Wintersalen Sale
 
 

Special Offers see all

Enter to WIN a $100 Credit

Subscribe to PowellsBooks.news
for a chance to win.
Privacy Policy

Tour our stores


    Recently Viewed clear list


    The Powell's Playlist | October 21, 2014

    Anne Rice: IMG The Powell’s Playlist: Anne Rice



    These are the songs that wake me up, take me out of my worries and anxieties, wash my brain cells, and send me to the keyboard to write with new... Continue »

    spacer
Qualifying orders ship free.
$6.50
Used Hardcover
Ships in 1 to 3 days
Add to Wishlist
Qty Store Section
1 Burnside WCIV- 20TH CENT868

Among the Dead Cities: The History and Moral Legacy of the WWII Bombing of Civilians in Germany and Japan

by

Among the Dead Cities: The History and Moral Legacy of the WWII Bombing of Civilians in Germany and Japan Cover

 

Review-A-Day

"This book is bound to win a lot of notice....But what's good in it isn't new — area bombing has been subject to rigorous scholarly scrutiny for decades now...and the moral questions involved have been thoroughly explored. And what's new in it — a rigid philosophical and legalistic approach to the complexities of history...isn't good. The book, then, is a lost opportunity: it addresses a troubling episode that has yet to be assimilated by the public mind, but it does so in a manner that proves that war is too important a business to be left to the philosophers." Benjamin Schwarz, The Atlantic Monthly (read the entire Atlantic Monthly review)

Synopses & Reviews

Publisher Comments:

When Nuremberg was scouted in 1945 as a possible site for the Nazi war crime trials, an American damage survey of Germany described it as being among the dead cities of that country, for it was 90% destroyed, its population decimated, its facilities lost. As a place to put Nazis on trial, it symbolized the devastation Nazism brought upon Germany, while providing evidence of the destruction the Allies wrought on the country in the course of the war.

In Among the Dead Cities, the acclaimed philosopher A. C. Grayling asks the provocative question, how would the Allies have fared if judged by the standards of the Nuremberg Trials? Arguing persuasively that the victor nations have never had to consider the morality of their policies during World War II, he offers a powerful, moral re-examination of the Allied bombing campaigns against civilians in Germany and Japan, in the light of principles enshrined in the post-war conventions on human rights and the laws of war.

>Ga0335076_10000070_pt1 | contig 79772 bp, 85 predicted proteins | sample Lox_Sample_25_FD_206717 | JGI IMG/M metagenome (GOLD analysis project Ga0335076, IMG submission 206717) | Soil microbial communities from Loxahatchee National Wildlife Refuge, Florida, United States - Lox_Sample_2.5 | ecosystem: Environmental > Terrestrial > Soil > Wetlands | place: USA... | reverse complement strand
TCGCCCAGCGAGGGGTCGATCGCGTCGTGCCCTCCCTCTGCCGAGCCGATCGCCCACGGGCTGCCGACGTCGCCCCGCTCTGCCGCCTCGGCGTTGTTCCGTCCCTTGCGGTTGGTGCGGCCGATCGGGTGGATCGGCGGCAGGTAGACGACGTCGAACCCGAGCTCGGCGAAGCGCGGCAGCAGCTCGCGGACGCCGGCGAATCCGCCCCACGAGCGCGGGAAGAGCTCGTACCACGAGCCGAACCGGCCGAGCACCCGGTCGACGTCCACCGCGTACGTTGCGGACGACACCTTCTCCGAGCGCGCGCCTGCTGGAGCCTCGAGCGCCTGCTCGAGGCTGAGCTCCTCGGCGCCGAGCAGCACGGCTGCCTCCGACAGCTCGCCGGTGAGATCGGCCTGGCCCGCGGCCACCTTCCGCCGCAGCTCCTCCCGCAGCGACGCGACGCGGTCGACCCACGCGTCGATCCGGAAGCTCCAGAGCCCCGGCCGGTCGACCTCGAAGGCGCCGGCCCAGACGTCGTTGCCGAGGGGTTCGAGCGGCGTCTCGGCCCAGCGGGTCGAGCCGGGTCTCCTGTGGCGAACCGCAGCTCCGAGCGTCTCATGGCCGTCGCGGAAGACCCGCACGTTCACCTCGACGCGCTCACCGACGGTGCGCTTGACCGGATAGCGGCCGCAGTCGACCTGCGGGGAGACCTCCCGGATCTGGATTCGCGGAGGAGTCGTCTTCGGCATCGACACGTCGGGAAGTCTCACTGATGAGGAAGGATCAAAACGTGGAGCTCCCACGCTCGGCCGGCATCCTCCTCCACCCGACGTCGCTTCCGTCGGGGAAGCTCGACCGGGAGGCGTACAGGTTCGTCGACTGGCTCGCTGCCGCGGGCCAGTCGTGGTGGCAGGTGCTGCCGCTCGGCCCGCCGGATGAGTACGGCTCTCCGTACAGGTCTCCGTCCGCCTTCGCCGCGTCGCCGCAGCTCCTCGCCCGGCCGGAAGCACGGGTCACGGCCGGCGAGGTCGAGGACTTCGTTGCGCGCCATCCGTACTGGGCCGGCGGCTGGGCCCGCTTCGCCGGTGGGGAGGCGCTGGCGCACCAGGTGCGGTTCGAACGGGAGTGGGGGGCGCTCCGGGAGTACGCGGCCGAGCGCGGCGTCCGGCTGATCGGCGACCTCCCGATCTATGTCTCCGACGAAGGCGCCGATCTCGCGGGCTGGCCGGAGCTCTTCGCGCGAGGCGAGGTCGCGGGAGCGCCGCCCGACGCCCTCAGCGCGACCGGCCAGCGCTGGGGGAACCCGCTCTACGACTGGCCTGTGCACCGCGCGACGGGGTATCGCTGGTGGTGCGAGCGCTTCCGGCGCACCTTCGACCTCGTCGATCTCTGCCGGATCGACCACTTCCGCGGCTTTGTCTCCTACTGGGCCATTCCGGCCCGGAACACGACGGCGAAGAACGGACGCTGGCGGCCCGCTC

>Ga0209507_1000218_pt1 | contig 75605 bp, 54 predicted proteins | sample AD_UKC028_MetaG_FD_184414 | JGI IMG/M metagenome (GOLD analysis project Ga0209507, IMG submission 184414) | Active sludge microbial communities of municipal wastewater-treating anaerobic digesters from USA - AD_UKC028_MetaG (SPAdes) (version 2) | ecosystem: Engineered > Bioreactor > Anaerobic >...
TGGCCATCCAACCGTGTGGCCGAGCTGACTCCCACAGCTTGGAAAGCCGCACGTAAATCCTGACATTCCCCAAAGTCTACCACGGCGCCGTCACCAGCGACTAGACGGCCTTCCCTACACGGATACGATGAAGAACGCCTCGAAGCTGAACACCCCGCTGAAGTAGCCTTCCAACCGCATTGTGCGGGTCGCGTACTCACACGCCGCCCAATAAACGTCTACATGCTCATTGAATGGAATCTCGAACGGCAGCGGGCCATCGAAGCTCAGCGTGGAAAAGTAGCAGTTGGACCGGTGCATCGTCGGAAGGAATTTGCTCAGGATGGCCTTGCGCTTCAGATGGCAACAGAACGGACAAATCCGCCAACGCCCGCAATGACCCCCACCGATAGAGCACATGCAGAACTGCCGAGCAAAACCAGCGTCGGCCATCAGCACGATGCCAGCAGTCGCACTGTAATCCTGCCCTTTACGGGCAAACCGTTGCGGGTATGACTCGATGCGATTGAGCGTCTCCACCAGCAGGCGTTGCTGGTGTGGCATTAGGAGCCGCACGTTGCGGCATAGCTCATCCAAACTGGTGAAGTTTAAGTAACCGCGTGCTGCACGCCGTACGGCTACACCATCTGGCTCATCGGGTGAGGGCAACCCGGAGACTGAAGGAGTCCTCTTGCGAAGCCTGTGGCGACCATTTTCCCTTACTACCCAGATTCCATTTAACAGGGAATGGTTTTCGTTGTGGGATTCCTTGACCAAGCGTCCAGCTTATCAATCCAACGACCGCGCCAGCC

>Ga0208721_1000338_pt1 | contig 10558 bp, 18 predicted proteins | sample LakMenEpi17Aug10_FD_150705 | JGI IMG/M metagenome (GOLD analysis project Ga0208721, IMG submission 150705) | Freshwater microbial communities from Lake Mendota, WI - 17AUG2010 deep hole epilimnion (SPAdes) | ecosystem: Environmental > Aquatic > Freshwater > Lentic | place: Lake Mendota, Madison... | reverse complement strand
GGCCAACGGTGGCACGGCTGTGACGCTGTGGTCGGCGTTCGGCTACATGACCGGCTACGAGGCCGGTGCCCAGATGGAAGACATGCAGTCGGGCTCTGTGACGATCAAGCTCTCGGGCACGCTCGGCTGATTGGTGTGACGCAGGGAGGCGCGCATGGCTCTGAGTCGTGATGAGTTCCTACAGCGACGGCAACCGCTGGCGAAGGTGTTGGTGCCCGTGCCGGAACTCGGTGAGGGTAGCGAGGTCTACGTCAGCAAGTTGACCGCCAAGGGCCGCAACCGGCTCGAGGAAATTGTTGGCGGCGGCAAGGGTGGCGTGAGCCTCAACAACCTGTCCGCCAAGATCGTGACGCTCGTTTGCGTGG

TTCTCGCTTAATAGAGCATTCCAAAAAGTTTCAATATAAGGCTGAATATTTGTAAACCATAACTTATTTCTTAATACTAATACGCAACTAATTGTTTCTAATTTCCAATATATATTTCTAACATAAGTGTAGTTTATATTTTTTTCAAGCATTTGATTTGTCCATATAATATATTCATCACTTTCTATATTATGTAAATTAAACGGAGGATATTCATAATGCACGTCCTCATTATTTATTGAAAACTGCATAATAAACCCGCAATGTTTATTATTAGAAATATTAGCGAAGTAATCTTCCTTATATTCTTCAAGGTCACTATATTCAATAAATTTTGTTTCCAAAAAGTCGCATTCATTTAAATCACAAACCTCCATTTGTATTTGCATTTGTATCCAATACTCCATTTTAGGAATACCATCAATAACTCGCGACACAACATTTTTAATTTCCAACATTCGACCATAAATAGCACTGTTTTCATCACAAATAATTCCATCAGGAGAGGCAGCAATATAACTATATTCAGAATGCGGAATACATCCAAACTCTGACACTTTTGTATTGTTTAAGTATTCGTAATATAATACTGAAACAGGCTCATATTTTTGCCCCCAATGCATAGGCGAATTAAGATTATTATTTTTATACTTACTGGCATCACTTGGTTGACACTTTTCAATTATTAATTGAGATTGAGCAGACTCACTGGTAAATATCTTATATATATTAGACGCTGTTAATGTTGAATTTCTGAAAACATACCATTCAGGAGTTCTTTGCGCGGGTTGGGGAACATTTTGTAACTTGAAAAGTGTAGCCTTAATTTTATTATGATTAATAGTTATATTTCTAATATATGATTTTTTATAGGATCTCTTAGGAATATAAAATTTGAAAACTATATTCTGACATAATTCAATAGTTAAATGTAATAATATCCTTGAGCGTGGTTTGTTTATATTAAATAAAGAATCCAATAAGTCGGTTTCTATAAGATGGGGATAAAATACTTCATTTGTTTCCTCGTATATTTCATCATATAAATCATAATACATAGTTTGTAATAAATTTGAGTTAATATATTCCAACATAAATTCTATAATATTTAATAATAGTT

Intended to weaken those countries' ability and will to make war, the bombings nonetheless destroyed centuries of culture and killed some 800,000 non-combatants, injuring and traumatizing hundreds of thousands more in Hamburg, Dresden, and scores of other German cities, in Tokyo, and finally in Hiroshima and Nagasaki. Was this bombing offensive justified by the necessities of war, Grayling writes, or was it a crime against humanity? These questions mark one of the great remaining controversies of the Second World War. Their resolution is especially relevant in this time of terrorist threat, as governments debate how far to go in the name of security.

Grayling begins by narrating the Royal Air Force's and U. S.Army Air Force's dramatic and dangerous missions over Germany and Japan between 1942 and 1945. Through the eyes of survivors, he describes the terrifying experience on the ground as bombs created inferno and devastation among often-unprepared men, women, and children. He examines the mindset and thought-process of those who planned the campaigns in the heat and pressure of war, and faced with a ruthless enemy. Grayling chronicles the voices that, though in the minority, loudly opposed attacks on civilians, exploring in detail whether the bombings ever achieved their goal of denting the will to wage war. Based on the facts and evidence, he makes a meticulous case for, and one against, civilian bombing, and only then offers his own judgment. Acknowledging that they in no way equated to the death and destruction for which Nazi and Japanese aggression was responsible, he nonetheless concludes that the bombing campaigns were morally indefensible, and more, that accepting responsibility, even six decades later, is both a historical necessity and a moral imperative.

Rarely is the victor's history re-examined, and A. C. Grayling does so with deep respect and with a sense of urgency to get a proper understanding for how peoples and states can and should behave in times of conflict. Addressing one of today's key moral issues, Among the Dead Cities is both a dramatic retelling of the World War II saga, and vitally important reading for our time.

Review:

"The Allied bombing of Axis cities, which killed hundreds of thousands of civilians and made smoking ruins of Dresden, Tokyo and Hiroshima, remains one of the great controversies of WWII; this probing study does the issue full justice. Philosophy professor Grayling (The Meaning of Things) focuses on Britain's 'area bombing' of entire German cities, a strategy adopted initially because bombers couldn't hit smaller sites and then, as attitudes hardened, continued as a deliberate attack on civilian morale. Grayling scrupulously considers the justifications for area bombing — that it would shorten the conflict by destroying Germany's economy and will to resist, that civilian workers were also combatants or that it was simply the rough justice of war — and finds them wanting. British bombing, he contends, did little damage to the German war effort at an unconscionable price in innocent lives, in contrast to American pinpoint bombing of industrial and military targets, which succeeded in paralyzing the German economy with few civilian casualties. (The Americans, he sadly notes, resorted to area bombing in their devastating air campaign against Japan.) Drawing on firsthand accounts by theorists, architects, victims and opponents of area bombing, Grayling situates a lucid analysis of the historical data within a rigorous philosophical framework." Publishers Weekly (Starred Review) (Copyright Reed Business Information, Inc.)